' We daily hear
Ffcz, fizz,
The bicycle riders are gaily riding
Both far and near
Whizz, whizz
The moving vans go lumbering by
With household goods piled up skyhigh,
And we nudge each other and softly say
"It's the first of May."
Tho straw hat on the street appears,
And suits so loud that they hurt our ears,
The tennis racquet and base ball bat,
White shoes and bloomers and all of
And we nudge each other and softly say
It's the first of May."
The fisherman goes out with a lot of
He comes home again with a string of
The" poets all write from morning to
And wo nudge each other and softly say
"It's the first of May."
William Reeb Dujikoy.
Canfield Mrs. Fairbrother, editor
of the Woman's Weekly, says: "Among
other things which have happened
during tho past week or two is the resig
nation of Chancellor Canfield of the
state university. Unfortunately for
the state Federation of Women's Clubs,
if the chancellor moves to Ohio he will
probably bo accompanied by his wife.
It is therefore a calamity for us. Tho
women everywhere were of the opinion
that Mrs. Canfield, on account of her
experience, ability and position, was just
the woman for the presidency of this
new organization. When she finally
concluded to accept the office last
winter there was great rejoicing. A
letter from Mrs. Canfield says, 'You
cannot imagine how I hate to leave
Nebraska and the honor of serving tho
State Federation.' The work is of
course greater than any worker, but
notwithstanding this fact it is sometimes
very difficult to relinquish a woman
possessing the qualities of Mrs. Canfield.
We cau only say the best wishes of the
women all over the state will go with
her wherever her lot be cast. We shall
miss her, uot soon forget her, and hope
to hear from her occasionally through
the columns of the woman's paper, in
which she has shown great interest.
She is a broad minded, cultivated gentle
-woman and in the old Buckeye state will
make many friends and find many con
genial associates. Mrs. Elia W. Peattie,
a woman een better known throughout
Nebraska than Mrs. Canfield, from the
fact that she has resided in the state
for a longer period, is the vice-president.
She will make a most charming presid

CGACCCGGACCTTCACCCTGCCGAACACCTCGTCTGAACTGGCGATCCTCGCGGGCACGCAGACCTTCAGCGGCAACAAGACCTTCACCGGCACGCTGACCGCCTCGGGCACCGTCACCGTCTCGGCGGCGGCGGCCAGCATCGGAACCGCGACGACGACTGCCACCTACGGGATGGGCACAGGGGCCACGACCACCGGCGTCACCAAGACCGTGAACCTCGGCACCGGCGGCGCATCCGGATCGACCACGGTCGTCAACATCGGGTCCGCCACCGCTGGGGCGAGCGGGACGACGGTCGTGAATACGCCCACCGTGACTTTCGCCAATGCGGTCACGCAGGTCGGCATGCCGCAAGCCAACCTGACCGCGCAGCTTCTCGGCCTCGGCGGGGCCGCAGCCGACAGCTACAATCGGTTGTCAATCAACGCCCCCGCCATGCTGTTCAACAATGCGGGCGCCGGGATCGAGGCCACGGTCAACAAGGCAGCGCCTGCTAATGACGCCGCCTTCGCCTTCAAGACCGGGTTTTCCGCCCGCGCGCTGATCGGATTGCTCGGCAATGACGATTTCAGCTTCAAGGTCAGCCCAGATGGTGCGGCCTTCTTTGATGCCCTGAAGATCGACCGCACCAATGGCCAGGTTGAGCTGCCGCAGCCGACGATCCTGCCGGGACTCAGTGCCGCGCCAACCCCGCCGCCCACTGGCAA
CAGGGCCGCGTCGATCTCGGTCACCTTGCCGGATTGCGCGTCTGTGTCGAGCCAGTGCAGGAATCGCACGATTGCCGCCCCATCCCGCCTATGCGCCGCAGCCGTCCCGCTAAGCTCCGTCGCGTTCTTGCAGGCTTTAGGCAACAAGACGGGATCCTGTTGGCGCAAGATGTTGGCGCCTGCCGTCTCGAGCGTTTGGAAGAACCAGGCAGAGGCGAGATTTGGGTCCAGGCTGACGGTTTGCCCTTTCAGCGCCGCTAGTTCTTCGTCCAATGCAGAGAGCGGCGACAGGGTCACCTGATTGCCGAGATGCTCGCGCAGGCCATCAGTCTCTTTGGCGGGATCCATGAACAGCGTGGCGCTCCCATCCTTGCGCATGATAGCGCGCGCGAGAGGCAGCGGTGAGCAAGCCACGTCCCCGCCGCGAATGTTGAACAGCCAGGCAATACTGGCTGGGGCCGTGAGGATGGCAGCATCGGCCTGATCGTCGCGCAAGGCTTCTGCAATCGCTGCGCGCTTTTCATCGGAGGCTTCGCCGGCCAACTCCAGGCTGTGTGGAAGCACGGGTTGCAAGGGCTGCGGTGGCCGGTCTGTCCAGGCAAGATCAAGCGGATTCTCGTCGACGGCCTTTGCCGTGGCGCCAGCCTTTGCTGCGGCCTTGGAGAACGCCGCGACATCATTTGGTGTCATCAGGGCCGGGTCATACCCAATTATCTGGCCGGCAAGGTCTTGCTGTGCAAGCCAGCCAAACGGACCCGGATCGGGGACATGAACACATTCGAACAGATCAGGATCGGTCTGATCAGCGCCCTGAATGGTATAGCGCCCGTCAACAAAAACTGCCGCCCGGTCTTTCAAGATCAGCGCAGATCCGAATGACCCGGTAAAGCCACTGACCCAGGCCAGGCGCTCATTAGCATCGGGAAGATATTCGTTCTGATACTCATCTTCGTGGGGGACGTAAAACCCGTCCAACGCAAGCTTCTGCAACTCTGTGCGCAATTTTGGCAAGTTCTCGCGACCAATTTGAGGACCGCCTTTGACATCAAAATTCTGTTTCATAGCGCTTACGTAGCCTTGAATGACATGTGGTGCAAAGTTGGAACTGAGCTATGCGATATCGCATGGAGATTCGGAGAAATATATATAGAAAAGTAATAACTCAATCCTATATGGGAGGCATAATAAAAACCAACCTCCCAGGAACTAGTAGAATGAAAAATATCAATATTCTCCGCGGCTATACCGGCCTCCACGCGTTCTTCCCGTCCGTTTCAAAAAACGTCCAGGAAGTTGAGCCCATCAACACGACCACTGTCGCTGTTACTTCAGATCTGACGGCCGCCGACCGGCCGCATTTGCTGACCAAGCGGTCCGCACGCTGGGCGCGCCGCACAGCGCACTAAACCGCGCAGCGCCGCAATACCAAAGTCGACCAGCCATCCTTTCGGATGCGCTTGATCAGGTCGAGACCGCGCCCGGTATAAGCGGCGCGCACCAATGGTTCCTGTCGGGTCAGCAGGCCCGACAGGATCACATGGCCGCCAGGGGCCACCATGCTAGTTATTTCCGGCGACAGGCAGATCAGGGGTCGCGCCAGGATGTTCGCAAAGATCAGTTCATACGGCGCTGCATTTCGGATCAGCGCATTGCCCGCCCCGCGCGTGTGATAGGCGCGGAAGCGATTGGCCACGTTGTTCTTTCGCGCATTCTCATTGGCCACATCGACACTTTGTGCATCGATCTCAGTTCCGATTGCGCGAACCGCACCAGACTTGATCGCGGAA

ing officer."
heretofore, Mr. Roy G. Howell being
left to take chargo of tho business
affairs. The position of director has
been offered to Prof. Gray.
Sioveking Director Kimball, of tho
university conservatory of music,
announces that Mr. Sioveking will return
to tho conservatory in September.
Beemer The out going warden of tho
penitentiary, who, by tho way, goes out
of otlico with tho best record of
any man who has filled this important
position, may possibly not return to tho
town of Beemer. Under tho recent act
of the legislature tho state will purchase
tho contract for labor at tho pen now
held by W. II. Dorgan, and there is a
poesiblity that Mr. Beemer may bo
retained as superintendent.
Dorgan Tho salo to tho state of
W. II. Dorgan's prison contract is to bo
made under the appraisement of three
commissioners. Mr. Dorgan this week
selected one, A. II. Gait, of Bassett, and
the state has named W. J. Broatch, of
Omaha. These two will select a third.
Mr. Gale is well known in this city
through his services as world's fair
commissioner, tlo was among those
who protested against Garneau's incom
petency and extravagance. Gale is a
fair minded, upright man. His selec
tion is a good one. Mr. Broatch was for
merly mayor of Omaha, and is one of
the prominent republicans of the state.
He used to be celebrated for his
antipathy to Rosewater, but lately the
breach has been partially closed. Mr.
Broatch enjoys the confidence of tho
public. When the prospective Bale
has been made Mr. Dorgan will be like
the iridescent ex-senator from Kansas,
and the "boy orator of the Platte," and a
large number of other people, "out of a